In the year 2000, the United Nations put in place an initiative known as “Millennium Development Goals.” These were, and still are, a set of aspirations the world is tasked with making real by the year 2015. A quick look at the calendar tells us that we have roughly one month until the deadline. So how did we do?
Well, while many goals were not met (as is the case in an imperfect world), as of a few years ago, extreme poverty around the globe had been cut in half relative to where it was in 1990 (extreme poverty is defined as living off of less than $1.25 a day). Truly, that is a remarkable achievement for just a quarter century.
This incredible increase in standard of living is largely due to the economic development of two large, populous nations: China and India. Both nations have the potential to be a larger superpower than the the United States in the future, if they ever achieve a per capita GDP that is a large enough fraction of what ours is. And, both will likely reach this milestone in the lifetimes of any college kids reading this post.
So why have the economies of these two nations been taking off, and as a result slashing their poverty rates so drastically? Since 1978, China has begun de-collectivizing, encouraging entrepreneurship, welcoming foreign investment, and in virtually every way becoming far more of a capitalist country than it had been under socialist economics. Since 1991, India has pursued a similar market-oriented strategy for liberalizing its economy.
Put in other, more relatable terms, the governments of these nations are playing less of a role in their economies than before. Don’t be mistaken, these governments can still be economically powerful in many regards, it’s only that they are weaker relative to what they were before. In essence, they have been trending towards less regulation over, and less collectivization of, their national resources.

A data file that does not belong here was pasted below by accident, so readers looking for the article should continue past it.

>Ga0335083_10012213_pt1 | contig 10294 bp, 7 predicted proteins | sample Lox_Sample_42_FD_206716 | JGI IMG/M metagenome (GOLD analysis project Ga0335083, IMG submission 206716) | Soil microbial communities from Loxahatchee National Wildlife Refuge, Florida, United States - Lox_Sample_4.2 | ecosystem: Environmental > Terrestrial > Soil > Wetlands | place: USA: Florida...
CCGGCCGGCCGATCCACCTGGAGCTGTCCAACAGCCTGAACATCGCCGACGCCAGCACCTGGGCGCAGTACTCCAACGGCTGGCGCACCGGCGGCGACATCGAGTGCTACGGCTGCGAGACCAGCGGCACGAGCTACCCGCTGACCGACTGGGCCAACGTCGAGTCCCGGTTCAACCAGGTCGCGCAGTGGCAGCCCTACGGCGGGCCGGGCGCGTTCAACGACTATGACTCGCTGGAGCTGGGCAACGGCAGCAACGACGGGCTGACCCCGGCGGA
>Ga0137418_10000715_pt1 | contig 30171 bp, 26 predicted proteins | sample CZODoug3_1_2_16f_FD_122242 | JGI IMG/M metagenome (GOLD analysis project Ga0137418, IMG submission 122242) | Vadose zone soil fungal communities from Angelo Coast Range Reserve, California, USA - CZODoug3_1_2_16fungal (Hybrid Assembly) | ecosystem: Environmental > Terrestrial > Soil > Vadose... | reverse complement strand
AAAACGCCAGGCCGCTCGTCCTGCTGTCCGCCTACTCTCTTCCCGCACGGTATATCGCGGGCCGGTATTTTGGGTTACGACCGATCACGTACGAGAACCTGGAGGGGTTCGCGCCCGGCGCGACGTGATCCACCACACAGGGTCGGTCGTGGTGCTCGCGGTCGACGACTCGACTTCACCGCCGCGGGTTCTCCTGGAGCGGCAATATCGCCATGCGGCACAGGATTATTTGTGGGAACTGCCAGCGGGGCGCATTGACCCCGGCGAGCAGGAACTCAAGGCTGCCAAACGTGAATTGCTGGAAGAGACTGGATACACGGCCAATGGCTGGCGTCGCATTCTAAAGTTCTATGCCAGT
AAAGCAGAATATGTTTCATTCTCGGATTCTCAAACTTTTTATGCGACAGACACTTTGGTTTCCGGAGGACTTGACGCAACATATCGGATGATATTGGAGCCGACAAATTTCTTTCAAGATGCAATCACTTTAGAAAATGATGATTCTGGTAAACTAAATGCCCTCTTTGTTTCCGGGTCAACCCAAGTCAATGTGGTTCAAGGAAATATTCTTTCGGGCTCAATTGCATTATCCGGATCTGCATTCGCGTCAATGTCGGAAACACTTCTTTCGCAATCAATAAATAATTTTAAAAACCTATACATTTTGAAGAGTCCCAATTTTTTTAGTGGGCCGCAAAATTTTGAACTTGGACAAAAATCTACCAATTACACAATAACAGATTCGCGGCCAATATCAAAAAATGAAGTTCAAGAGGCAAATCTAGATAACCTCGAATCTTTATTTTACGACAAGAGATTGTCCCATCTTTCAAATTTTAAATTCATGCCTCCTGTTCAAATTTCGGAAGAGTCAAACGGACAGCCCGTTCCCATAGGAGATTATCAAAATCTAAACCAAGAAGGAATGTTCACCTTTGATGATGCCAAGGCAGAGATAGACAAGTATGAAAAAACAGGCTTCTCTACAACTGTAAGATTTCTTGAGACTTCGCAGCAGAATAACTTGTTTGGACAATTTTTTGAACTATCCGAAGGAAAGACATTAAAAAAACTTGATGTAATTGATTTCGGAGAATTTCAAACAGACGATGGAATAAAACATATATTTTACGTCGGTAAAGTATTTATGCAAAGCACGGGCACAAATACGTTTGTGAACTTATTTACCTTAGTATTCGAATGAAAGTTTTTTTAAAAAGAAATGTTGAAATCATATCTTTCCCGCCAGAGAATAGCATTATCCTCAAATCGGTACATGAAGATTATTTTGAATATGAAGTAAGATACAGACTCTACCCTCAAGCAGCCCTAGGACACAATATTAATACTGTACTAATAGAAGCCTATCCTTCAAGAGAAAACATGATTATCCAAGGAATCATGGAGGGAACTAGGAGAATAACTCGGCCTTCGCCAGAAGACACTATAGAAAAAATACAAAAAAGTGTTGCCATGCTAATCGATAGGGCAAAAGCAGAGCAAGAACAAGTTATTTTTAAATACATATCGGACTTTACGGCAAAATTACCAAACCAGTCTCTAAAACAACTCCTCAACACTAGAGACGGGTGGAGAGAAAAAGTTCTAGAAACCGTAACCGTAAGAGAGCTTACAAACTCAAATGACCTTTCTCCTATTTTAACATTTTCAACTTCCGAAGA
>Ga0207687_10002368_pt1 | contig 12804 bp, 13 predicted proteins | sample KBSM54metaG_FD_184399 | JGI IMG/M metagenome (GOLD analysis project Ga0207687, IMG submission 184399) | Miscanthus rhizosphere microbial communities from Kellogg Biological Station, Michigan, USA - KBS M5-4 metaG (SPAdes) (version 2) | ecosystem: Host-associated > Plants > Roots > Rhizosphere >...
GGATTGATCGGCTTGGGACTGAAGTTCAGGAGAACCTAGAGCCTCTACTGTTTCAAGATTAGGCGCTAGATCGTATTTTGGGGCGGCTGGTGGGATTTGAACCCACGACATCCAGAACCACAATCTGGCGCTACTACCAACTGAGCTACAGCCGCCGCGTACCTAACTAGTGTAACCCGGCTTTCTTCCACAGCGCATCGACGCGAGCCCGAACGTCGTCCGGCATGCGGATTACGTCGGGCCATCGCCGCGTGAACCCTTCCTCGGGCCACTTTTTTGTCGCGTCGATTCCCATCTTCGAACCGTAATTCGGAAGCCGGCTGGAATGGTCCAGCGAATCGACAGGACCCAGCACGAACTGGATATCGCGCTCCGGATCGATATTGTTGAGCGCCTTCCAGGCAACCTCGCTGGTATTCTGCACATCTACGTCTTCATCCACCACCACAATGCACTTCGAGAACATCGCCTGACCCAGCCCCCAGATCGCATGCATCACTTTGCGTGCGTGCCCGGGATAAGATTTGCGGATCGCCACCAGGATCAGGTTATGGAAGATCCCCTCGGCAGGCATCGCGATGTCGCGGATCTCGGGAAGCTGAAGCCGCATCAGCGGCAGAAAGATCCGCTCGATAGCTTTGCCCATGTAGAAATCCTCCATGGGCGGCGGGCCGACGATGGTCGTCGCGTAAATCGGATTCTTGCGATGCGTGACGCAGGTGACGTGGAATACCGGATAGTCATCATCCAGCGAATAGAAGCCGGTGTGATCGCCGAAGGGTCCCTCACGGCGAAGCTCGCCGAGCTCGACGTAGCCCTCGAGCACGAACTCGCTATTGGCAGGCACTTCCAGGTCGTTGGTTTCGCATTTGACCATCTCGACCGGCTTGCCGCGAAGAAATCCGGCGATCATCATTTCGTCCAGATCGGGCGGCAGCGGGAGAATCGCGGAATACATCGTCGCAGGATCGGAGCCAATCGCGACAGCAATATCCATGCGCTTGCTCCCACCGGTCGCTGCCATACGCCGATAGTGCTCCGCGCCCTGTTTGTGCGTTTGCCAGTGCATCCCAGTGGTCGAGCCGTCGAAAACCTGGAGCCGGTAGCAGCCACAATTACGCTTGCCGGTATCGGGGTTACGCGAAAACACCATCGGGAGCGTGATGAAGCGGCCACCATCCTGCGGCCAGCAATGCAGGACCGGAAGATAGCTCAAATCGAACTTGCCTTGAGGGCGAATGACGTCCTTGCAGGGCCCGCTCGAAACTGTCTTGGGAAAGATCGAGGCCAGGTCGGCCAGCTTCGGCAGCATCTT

To anyone who is intellectually honest, there really shouldn’t be any doubt that free markets and economic liberty are the best, or least flawed way of allocating a nation’s scarce resources. Nations that (for the most part at least) have free markets are virtually always more materially wealthy than their counterparts with corrupt, unstable, or socialistic governments.
As a final point, here is a picture of one segment of Asia at night:
That dark, miserable place in the Northern half of the Korean Peninsula is the world’s largest concentration camp. It is the only nation in the picture that has not, to one extent or another, embraced free markets. China, South Korea, Japan, and a small part of Russia are lit up like Christmas trees. But that nation with over 20 million people, and so much potential, is producing so little output. It’s still in the dark, starving, and alone. Those of us who live in democracies with the power to affect public policy must keep the power of economic liberty in mind. We have control over our own destiny, so let’s not put that to waste.